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Hendrik Witbooi, the Nama Chief Who Led a Revolt Against German Colonial Rule in Namibia

Hendrik Witbooi was a chief of the Khowesin people, a sub-tribe of the Khoikhoi in present-day Namibia who led the Nama people during their revolt against German colonial government in 1904.

Hendrik Witbooi, the Nama Chief Who Led a Revolt Against German Colonial Government in Namibia

Witbooi was born in 1830 in Namakwa desert oasis of Pella, Northern Cape, in the Cape Colony, which is today part of South Africa. His father, Moses Witbooi, was a very influential Chief in the tribe who understood the importance of Education.

Witbooi was educated at first at Rhenish Missionary and Wesleyan Methodist Schools in Namibia as well as at the Wilberforce Institute in Evaton, South Africa.

After his education, Witbooi took up employment as teacher in 1856 and stayed at the job until 1865 when he returned to his village Gibeon at the request of the community and the Church to build on the already existing foundations laid by his ageing father.

Kaptein Hendrik Witbooi

Due to their political differences, Witbooi would later move north on 16 May 1884, with a faction of the ǀKhowesin tribe against the wishes of his father.

On 22 February 1887, three years after Hendrik Witbooi left, his father was overthrown by his son-in-law Paul Visser, who had him executed.

Hendrik would later retaliate his father’s death on 12 July 1888, shooting Visser to his death after which he took over leadership at Gibeon and reunited other Nama tribes.

Hendrik Witbooi, the Nama Chief Who Led a Revolt Against German Colonial Government in Namibia

Herero and Nama genocide

The Herero and Namaqua genocide or the Herero and Nama genocide was a campaign of ethnic extermination waged by the German Empire against the Herero, the Nama, and the San in German South West Africa. It was the first genocide of the 20th century, occurring between 1904 and 1908.

During the early 1880s, after Germany got control of South-West Africa (now Namibia) in the “Scramble for Africa” they envisioned a predominately white “new African Germany,”, wherein the native populations would be put onto reservations and their land distributed among settlers and companies.

Under German colonial rule, colonists were encouraged to seize land and cattle from the native Herero and Nama peoples and to subjugate them as slave laborers.

This continued subjugation and unending insults by the Germans brewed resentment among the native populations and eventually led to the Herero wars that began in 1904.

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In January 1904, the Herero people, led by Samuel Maharero, and the Nama people, by Captain Hendrik Witbooi, rebelled against German colonial rule by killing more than 100 German settlers in the area of Okahandja, although women, children, missionaries and non-German Europeans were spared.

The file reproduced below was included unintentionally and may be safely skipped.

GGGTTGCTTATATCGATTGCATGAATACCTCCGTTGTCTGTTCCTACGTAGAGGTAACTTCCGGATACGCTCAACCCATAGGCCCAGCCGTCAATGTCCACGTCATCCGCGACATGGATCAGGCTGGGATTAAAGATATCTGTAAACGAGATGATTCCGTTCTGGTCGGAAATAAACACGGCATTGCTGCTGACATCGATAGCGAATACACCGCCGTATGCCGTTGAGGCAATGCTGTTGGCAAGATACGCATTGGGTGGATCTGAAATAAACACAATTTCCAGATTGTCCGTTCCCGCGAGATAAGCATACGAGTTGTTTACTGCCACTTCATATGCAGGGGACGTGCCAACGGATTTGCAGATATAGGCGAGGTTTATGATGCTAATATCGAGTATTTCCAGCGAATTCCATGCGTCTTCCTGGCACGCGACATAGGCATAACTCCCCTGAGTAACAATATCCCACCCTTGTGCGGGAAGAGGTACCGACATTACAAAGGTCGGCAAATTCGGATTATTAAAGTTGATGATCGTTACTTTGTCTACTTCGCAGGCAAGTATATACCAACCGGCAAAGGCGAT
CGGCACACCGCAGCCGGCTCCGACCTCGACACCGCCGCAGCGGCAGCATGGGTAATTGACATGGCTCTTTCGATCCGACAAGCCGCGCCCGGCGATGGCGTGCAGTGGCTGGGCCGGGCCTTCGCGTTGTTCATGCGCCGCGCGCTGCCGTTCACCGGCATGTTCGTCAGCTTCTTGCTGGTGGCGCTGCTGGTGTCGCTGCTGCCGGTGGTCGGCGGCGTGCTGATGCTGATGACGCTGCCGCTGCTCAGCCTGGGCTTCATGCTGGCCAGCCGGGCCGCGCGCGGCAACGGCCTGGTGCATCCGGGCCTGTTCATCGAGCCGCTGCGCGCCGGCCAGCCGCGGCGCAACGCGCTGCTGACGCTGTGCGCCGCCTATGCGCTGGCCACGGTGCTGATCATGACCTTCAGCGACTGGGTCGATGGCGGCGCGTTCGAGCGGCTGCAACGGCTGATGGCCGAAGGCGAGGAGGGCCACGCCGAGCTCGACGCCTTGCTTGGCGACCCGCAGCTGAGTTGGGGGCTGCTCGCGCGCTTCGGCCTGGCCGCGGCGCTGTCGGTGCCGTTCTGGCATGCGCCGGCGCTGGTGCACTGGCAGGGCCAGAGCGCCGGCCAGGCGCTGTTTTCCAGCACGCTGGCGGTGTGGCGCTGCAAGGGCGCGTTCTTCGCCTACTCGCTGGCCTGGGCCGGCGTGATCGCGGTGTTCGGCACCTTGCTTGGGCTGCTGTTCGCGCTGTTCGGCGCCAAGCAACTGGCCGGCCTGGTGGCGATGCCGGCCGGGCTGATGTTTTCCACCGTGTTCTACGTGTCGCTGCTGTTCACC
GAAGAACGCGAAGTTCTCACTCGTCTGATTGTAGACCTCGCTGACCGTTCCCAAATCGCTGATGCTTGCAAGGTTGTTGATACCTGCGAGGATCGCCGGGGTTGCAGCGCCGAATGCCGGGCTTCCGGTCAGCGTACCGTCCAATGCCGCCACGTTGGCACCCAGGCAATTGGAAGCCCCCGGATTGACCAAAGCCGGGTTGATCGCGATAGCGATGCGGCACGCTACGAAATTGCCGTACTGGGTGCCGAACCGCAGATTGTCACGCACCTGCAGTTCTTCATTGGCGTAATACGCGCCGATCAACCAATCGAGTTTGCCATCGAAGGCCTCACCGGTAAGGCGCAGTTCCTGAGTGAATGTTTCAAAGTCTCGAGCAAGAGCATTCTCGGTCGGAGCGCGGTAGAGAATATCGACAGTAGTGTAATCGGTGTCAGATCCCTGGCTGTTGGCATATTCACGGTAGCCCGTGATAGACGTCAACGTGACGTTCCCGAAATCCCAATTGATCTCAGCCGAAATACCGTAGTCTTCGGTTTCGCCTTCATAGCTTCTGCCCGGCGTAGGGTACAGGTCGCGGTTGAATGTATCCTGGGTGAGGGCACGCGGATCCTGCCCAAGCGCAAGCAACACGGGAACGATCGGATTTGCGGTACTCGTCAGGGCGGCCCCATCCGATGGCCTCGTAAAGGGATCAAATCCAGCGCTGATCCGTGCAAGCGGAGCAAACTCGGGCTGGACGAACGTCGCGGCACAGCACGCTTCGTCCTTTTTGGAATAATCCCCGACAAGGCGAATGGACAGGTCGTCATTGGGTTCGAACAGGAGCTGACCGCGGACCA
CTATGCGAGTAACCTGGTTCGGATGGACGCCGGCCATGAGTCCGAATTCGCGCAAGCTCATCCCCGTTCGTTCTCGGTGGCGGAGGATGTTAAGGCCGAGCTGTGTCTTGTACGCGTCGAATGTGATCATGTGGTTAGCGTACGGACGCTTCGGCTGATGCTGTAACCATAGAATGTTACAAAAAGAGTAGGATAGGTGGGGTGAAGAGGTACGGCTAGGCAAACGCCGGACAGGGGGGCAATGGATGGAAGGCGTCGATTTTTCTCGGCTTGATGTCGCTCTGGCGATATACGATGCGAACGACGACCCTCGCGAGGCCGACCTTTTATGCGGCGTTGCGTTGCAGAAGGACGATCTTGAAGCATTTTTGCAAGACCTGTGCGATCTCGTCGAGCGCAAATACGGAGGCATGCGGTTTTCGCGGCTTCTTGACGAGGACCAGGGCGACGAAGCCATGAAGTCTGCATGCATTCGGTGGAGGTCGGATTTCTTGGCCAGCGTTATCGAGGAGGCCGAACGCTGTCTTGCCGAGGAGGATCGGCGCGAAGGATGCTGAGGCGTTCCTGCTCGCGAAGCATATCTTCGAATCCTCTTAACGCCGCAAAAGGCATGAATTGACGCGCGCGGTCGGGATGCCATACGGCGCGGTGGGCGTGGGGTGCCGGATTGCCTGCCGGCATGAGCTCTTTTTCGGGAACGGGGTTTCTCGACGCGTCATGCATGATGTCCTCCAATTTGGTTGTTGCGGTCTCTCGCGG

In a retaliatory attack in August of that same year, German General Lothar von Trotha with an expeditionary force of 10,000 troops defeated Herero rebels in the Battle of Waterberg killing thousands and driving the remaining survivors into the desert of Omaheke, where most of them died of dehydration.

Following the defeat of the Hereros, Hendrik Witbooi rallied his people, over 3000 of them to fight for their freedom from the imperialists, but they were no match for the Germans who wielded sophisticated weapons.

Heroro Genocide

The Germans defeated the Nama in the Battle of Swartfontein on 15 January 1905 and forced them to flee into the Kalahari Desert and eventually to Bechuanaland, the British colony that later became Botswana. From there they repeatedly and for several years mounted guerrilla-style attacks at the Germans.

Witbooi was later killed in action on 29 October 1905. His dying request was: “It is enough. The children should now have rest”. He was replaced by Fransman Nama who continued fighting the German troops guerrilla-style until the Nama surrendered in 1908.

At the end of the conflict, newspapers reported that as many as 65,000 Herero (80% of the total Herero population), and 10,000 Namaqua (50% of the total Namaqua population) either starved, died of thirst, killed or were worked to death in camps such as Shark Island concentration camp between 1904 and 1908.

Witbooi’s diary also known as Hendrik Witbooi Papers, which, contained normal diary entries, transcripts of letters, contracts and minutes of meetings arranged by date survived the conflict and is today stored in the National Archives of Namibia in Windhoek. In 2005, UNESCO inscribed it in its Memory of the World Register – Africa.

Today Witbooi is regarded as one of the national heroes of Namibia and his face is portrayed on the N$50, N$100 and N$200 Namibian dollar bank notes.

Talk Africana
Fascinating Cultures and history of peoples of African origin in both Africa and the African diaspora

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